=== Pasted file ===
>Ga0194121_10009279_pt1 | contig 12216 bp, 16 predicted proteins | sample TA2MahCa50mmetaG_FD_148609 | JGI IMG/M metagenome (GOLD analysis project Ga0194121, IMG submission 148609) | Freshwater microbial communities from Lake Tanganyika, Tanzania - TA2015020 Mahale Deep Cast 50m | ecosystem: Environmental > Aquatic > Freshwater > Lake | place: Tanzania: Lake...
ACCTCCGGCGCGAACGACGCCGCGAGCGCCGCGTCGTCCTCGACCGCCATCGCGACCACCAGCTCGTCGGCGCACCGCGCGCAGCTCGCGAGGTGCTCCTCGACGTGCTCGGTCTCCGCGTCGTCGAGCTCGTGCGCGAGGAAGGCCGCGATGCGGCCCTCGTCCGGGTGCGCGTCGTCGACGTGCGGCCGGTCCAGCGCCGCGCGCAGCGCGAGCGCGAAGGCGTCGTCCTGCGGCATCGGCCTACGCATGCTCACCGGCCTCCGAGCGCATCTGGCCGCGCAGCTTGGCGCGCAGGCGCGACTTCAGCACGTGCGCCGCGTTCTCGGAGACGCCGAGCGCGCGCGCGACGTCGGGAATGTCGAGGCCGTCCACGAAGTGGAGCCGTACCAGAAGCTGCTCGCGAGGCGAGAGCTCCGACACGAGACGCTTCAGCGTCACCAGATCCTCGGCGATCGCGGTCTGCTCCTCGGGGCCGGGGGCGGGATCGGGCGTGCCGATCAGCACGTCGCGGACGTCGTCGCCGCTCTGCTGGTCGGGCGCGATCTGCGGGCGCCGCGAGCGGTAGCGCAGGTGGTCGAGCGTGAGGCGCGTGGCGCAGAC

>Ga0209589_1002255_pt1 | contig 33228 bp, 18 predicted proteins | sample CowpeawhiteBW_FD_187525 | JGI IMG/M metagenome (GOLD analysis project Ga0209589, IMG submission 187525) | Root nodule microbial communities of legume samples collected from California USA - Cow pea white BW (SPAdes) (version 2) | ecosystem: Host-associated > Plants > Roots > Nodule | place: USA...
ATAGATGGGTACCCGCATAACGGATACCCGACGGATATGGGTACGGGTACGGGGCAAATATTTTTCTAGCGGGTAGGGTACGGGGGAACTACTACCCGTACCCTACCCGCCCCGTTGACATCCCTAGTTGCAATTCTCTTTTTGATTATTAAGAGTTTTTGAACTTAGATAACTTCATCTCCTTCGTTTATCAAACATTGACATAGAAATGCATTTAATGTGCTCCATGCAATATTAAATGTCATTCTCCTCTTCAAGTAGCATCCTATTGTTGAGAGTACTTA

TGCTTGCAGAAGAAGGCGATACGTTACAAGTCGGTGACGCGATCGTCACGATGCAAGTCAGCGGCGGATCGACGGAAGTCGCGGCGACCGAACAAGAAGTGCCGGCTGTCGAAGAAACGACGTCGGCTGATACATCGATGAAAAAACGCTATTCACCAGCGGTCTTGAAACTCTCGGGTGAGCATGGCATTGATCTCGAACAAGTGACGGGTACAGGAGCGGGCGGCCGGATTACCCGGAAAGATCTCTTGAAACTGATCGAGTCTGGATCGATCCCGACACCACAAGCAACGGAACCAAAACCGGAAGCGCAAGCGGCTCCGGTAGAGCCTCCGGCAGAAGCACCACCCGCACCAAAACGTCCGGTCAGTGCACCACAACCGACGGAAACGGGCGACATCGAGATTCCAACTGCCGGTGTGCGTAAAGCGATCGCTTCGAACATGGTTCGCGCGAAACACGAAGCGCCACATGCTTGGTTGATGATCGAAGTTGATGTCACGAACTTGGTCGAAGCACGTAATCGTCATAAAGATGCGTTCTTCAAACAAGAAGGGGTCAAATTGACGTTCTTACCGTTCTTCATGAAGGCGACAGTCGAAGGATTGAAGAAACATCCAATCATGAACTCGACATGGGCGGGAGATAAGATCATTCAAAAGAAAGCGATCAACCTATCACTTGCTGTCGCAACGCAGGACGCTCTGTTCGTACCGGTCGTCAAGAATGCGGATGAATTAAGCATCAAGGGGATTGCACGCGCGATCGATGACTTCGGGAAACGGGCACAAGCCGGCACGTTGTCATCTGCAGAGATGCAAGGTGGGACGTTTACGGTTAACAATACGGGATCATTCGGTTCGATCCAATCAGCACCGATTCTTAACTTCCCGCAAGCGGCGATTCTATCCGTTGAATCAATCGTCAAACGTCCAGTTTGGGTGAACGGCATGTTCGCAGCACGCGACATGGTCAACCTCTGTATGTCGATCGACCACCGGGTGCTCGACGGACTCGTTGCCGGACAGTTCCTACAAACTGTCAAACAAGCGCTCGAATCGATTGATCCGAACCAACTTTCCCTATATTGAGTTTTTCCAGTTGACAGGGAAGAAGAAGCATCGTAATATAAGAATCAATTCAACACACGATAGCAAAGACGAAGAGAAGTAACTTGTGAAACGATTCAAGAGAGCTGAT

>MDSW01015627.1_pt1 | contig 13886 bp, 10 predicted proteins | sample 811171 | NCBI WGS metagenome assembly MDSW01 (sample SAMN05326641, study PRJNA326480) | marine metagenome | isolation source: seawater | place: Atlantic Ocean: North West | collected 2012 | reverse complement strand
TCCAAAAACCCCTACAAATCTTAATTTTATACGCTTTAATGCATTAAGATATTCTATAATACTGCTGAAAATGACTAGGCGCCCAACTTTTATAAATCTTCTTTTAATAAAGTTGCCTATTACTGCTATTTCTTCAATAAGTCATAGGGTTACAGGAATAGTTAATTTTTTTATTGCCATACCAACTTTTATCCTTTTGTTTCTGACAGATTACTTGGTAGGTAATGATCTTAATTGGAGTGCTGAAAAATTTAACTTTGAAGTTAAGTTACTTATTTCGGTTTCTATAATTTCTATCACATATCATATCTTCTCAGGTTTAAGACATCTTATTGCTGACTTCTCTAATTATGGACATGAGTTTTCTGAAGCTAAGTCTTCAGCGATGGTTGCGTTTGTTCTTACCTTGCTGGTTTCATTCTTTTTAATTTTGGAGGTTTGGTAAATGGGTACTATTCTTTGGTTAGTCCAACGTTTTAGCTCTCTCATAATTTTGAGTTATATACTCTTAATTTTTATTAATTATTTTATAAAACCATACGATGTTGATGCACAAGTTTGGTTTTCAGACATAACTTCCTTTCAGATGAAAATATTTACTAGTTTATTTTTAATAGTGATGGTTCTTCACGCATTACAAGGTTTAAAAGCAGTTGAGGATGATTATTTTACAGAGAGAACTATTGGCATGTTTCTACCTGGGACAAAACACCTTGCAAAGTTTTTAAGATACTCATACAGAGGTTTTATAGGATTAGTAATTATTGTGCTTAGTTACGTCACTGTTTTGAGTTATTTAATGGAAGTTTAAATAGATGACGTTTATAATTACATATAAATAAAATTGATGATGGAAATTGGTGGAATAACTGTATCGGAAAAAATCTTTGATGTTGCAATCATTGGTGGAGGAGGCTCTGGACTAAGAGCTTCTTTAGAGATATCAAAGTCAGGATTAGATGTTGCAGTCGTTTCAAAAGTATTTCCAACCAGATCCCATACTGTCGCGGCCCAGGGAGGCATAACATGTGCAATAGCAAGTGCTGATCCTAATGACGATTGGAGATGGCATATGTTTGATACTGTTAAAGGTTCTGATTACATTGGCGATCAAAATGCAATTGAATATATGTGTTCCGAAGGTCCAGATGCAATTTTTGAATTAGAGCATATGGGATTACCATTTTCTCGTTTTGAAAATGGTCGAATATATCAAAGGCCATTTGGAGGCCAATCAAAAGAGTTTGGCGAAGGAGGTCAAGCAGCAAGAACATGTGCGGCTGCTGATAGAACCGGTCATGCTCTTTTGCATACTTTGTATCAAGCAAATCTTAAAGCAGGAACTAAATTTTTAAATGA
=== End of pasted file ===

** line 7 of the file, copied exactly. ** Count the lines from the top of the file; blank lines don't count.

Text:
TCCAAAAACCCCTACAAATCTTAATTTTATACGCTTTAATGCATTAAGATATTCTATAATACTGCTGAAAATGACTAGGCGCCCAACTTTTATAAATCTTCTTTTAATAAAGTTGCCTATTACTGCTATTTCTTCAATAAGTCATAGGGTTACAGGAATAGTTAATTTTTTTATTGCCATACCAACTTTTATCCTTTTGTTTCTGACAGATTACTTGGTAGGTAATGATCTTAATTGGAGTGCTGAAAAATTTAACTTTGAAGTTAAGTTACTTATTTCGGTTTCTATAATTTCTATCACATATCATATCTTCTCAGGTTTAAGACATCTTATTGCTGACTTCTCTAATTATGGACATGAGTTTTCTGAAGCTAAGTCTTCAGCGATGGTTGCGTTTGTTCTTACCTTGCTGGTTTCATTCTTTTTAATTTTGGAGGTTTGGTAAATGGGTACTATTCTTTGGTTAGTCCAACGTTTTAGCTCTCTCATAATTTTGAGTTATATACTCTTAATTTTTATTAATTATTTTATAAAACCATACGATGTTGATGCACAAGTTTGGTTTTCAGACATAACTTCCTTTCAGATGAAAATATTTACTAGTTTATTTTTAATAGTGATGGTTCTTCACGCATTACAAGGTTTAAAAGCAGTTGAGGATGATTATTTTACAGAGAGAACTATTGGCATGTTTCTACCTGGGACAAAACACCTTGCAAAGTTTTTAAGATACTCATACAGAGGTTTTATAGGATTAGTAATTATTGTGCTTAGTTACGTCACTGTTTTGAGTTATTTAATGGAAGTTTAAATAGATGACGTTTATAATTACATATAAATAAAATTGATGATGGAAATTGGTGGAATAACTGTATCGGAAAAAATCTTTGATGTTGCAATCATTGGTGGAGGAGGCTCTGGACTAAGAGCTTCTTTAGAGATATCAAAGTCAGGATTAGATGTTGCAGTCGTTTCAAAAGTATTTCCAACCAGATCCCATACTGTCGCGGCCCAGGGAGGCATAACATGTGCAATAGCAAGTGCTGATCCTAATGACGATTGGAGATGGCATATGTTTGATACTGTTAAAGGTTCTGATTACATTGGCGATCAAAATGCAATTGAATATATGTGTTCCGAAGGTCCAGATGCAATTTTTGAATTAGAGCATATGGGATTACCATTTTCTCGTTTTGAAAATGGTCGAATATATCAAAGGCCATTTGGAGGCCAATCAAAAGAGTTTGGCGAAGGAGGTCAAGCAGCAAGAACATGTGCGGCTGCTGATAGAACCGGTCATGCTCTTTTGCATACTTTGTATCAAGCAAATCTTAAAGCAGGAACTAAATTTTTAAATGA